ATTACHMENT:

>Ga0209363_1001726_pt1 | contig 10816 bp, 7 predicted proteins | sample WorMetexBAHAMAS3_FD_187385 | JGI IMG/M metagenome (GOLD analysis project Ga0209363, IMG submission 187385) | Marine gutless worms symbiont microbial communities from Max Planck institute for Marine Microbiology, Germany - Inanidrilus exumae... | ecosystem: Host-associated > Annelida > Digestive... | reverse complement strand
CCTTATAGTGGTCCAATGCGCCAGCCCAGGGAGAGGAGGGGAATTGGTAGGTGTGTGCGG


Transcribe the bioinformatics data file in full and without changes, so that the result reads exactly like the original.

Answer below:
>Ga0209363_1001726_pt1 | contig 10816 bp, 7 predicted proteins | sample WorMetexBAHAMAS3_FD_187385 | JGI IMG/M metagenome (GOLD analysis project Ga0209363, IMG submission 187385) | Marine gutless worms symbiont microbial communities from Max Planck institute for Marine Microbiology, Germany - Inanidrilus exumae... | ecosystem: Host-associated > Annelida > Digestive... | reverse complement strand
CCTTATAGTGGTCCAATGCGCCAGCCCAGGGAGAGGAGGGGAATTGGTAGGTGTGTGCGG